A complaint aimed at getting more resources for the Piatt County Emergency Management Agency has been continued until April 21, as the courts seek representation for the defendant – in this case the Piatt County Board.

Piatt County State's Attorney Dana Rhoades took the action of filing against the county board last week, saying the EMA needs to be able to speak to the media and public, and also have the authority to purchase emergency supplies during the current COVID-19 pandemic.

“All we are asking on behalf of the people is that the EMA director be allowed to communicate with the media and other appropriate forums to get information to the public,” said Rhoades at a hearing Tuesday afternoon in the Piatt County Courthouse in Monticello. “We're also asking with respect to his part-time operational budget that he be given a mechanism so he can buy emergency supplies that may be needed during the course of this emergency.”

In a complaint filed March 19, Rhoades said EMA Director Mike Holmes had been given a gag order by County Board Chairman Ray Spencer, and was told any purchases must fit within his budget approved in December.

“Basically, we're asking for emergency relief,” Rhoades said.

Since Rhoades' office usually represents the county board, Sixth Judicial Circuit Court Chief Judge Karle Koritz said at the hearing in Monticello Tuesday that an attorney needs to be found for the county board before the complaint can be heard.

But, after exhausting more typical possibilities such as using the state's attorney appellate prosecutor or Illinois Attorney General's office, Koritz felt hiring a private firm would be the most expedient possibility. He said an appellate prosecutor is already a part of the state's attorney system, and that the attorney general's office is already involved in a separate case involving Spencer, precluding both of those as feasible methods.

Another option would be to find another state's attorney's office to represent the county board, but Koritz quickly dismissed that option during the 20-minute hearing, held in a relatively empty Piatt County Courthouse.

“I can't imagine a state's attorney in this circuit would be willing to take up this case, would want to take up this case, given the political reality here in Piatt County is that Mrs. Rhoades is likely to become the sitting judge here come December.”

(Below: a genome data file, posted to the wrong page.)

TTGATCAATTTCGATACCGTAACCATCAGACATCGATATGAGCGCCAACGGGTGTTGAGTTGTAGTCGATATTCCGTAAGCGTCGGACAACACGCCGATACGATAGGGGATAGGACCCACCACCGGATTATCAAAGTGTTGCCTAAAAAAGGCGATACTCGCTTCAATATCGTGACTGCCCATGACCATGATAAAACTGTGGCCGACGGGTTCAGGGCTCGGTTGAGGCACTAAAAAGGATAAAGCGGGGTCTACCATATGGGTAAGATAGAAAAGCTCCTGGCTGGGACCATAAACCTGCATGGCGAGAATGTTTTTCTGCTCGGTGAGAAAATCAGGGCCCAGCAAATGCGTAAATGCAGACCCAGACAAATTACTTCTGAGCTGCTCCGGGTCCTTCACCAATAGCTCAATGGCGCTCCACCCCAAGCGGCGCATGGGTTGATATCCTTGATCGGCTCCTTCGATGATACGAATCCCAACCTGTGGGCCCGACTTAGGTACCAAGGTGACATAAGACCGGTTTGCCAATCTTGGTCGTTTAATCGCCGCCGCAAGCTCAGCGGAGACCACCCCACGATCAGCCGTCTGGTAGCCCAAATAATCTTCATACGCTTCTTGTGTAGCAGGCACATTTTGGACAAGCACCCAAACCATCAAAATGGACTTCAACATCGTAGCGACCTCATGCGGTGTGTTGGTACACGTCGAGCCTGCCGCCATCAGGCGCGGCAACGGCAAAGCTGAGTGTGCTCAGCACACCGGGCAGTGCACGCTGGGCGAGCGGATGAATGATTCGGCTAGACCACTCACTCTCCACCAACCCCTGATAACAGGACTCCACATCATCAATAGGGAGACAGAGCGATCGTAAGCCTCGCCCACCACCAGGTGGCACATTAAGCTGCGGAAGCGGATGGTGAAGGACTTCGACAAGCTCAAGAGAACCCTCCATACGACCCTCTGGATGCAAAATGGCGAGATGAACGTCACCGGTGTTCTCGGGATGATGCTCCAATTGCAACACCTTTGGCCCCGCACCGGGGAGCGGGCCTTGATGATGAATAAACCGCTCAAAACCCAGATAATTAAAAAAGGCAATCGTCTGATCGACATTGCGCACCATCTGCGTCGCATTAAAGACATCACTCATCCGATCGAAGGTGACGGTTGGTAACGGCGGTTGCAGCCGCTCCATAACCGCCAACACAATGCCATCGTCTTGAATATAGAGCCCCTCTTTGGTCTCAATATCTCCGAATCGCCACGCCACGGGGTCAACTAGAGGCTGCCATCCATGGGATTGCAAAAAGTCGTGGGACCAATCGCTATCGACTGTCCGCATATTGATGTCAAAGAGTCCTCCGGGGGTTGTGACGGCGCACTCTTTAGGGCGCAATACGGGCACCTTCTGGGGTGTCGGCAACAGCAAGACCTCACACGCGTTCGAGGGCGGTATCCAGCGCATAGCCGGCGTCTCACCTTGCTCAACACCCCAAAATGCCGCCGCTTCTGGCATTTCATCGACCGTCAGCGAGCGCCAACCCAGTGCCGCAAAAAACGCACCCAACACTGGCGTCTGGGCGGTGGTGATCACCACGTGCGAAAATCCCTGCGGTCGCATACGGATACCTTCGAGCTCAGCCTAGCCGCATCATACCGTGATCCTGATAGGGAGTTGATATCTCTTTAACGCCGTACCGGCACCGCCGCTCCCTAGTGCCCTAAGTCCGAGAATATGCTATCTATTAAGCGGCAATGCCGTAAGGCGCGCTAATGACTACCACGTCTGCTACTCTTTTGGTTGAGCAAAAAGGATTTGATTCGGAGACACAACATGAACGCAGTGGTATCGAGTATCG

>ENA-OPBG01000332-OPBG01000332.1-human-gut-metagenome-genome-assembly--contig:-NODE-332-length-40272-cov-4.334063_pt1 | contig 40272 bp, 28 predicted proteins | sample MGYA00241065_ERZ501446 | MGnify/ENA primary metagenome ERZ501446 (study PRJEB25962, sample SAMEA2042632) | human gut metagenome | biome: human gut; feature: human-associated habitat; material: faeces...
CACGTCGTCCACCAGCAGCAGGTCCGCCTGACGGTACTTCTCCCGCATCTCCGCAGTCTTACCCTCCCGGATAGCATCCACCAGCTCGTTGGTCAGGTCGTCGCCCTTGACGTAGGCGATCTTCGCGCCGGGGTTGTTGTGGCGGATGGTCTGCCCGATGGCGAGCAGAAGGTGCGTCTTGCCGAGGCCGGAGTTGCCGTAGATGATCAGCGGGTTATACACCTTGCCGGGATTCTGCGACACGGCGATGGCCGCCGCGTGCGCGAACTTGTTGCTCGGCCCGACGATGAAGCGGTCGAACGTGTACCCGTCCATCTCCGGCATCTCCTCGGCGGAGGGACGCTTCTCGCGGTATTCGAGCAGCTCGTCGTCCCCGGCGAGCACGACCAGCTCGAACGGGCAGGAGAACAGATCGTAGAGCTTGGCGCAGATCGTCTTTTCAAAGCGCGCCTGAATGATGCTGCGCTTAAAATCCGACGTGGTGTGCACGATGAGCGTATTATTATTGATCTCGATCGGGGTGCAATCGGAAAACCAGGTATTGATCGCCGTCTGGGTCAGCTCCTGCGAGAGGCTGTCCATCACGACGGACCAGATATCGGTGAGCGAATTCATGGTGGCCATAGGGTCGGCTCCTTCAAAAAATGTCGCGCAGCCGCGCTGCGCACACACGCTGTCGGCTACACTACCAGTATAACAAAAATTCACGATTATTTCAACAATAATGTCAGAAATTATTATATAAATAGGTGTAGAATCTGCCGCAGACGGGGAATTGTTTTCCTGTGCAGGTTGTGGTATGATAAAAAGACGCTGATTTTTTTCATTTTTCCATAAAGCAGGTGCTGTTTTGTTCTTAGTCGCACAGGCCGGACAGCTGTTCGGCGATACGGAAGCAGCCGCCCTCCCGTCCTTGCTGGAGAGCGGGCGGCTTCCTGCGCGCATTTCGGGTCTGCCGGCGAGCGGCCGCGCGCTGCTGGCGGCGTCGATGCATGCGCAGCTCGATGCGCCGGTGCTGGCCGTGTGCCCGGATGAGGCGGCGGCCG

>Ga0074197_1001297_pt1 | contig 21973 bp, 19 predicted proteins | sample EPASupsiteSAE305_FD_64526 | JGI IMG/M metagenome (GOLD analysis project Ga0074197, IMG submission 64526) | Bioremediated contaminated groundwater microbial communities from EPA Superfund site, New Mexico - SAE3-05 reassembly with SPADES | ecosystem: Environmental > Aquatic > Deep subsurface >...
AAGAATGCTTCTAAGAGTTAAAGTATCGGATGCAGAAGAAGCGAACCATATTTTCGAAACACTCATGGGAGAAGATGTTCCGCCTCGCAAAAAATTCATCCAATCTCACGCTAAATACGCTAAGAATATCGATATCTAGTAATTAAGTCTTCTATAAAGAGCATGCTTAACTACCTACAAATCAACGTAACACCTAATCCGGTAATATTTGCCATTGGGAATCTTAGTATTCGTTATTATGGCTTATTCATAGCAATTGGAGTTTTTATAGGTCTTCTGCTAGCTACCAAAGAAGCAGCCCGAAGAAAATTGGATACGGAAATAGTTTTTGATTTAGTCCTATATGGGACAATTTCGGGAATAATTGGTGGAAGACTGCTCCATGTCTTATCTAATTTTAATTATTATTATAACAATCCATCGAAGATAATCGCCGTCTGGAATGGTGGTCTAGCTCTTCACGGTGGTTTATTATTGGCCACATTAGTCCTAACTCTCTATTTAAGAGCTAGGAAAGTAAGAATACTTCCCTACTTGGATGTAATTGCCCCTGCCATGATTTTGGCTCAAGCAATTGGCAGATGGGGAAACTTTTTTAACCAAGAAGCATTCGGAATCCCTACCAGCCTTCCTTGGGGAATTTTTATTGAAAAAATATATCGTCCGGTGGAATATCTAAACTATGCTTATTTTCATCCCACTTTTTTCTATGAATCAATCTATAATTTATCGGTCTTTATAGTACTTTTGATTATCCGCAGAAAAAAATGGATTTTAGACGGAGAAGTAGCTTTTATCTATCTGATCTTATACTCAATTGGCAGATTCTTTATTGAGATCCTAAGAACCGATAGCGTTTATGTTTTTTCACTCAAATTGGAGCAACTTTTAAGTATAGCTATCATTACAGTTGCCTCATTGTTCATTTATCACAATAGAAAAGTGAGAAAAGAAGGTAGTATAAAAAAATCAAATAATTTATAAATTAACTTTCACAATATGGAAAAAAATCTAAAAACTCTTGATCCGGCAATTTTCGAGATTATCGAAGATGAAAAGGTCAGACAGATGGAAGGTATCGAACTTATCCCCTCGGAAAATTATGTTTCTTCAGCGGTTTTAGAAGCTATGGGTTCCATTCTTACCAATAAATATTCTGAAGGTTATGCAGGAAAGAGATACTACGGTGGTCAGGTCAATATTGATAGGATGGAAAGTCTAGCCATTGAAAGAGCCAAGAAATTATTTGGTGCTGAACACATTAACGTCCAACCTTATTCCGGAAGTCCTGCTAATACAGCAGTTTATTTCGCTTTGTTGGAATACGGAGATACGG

Rhoades is currently the only candidate on the November ballot for the judgeship. Two others have announced they will run as independents.

“Given that Mrs. Rhoades has said time is of the essence, and given that the county board is without resources, and given the fact that I don't believe any attempt to find a state's attorney nearby that would be willing to act as a special state's attorney would be fruitful, I'm inclined to hire a private law firm now, rather than go down the road three weeks and we find that can't find anybody,” said Koritz.

The judge then appointed the Decatur firm of Featherstun, Gaumer, Stocks, Flynn & Eck to represent the county board.

The Decatur law firm is being given until April 15 to respond to the request. Rhoades then has five days to file any responses before the April 21 hearing is conducted.

Koritz also ruled the request needs to have a name attached to it – either Dana Rhoades as Piatt County State's Attorney or by listing Holmes by name – and said an amended complaint would need to be filed to reflect that change. The original document filed on March 19 listed “The People of Piatt County, Illinois” is the plaintiffs.

Rhoades said she had no issue with being named as the complainant.

Koritz also encouraged the two parties to settle the case before the next court date, if possible.

“If a resolution can be reached short of court action, I certainly encourage the parties – just as I do in every case – to keep the lines of communication open,” he said.

Attorney Jim Ayers, representing Spencer, told Koritz that an email sent by Rhoades to county board members earlier in the day with communication on how to settle the dispute may have violated the Illinois Open Meetings Act when county board member Randy Shumard “replied all” to the email.

Rhoades responded that the governor had relaxed some Open Meetings Act requirements in response to the pandemic. J.B. Pritzker's executive order does temporarily waive requirements for boards to meet in person, but Illinois Press Association legal counsel Don Craven said the governor did not suspend notification requirements. Craven also gave his opinion last week that the public must still be allowed take part in meetings, even if they are held electronically.

Five of the six Piatt County board members were present at the hearing Tuesday afternoon. The sixth, Renee Fruendt, did not receive a summons, according to Ayers.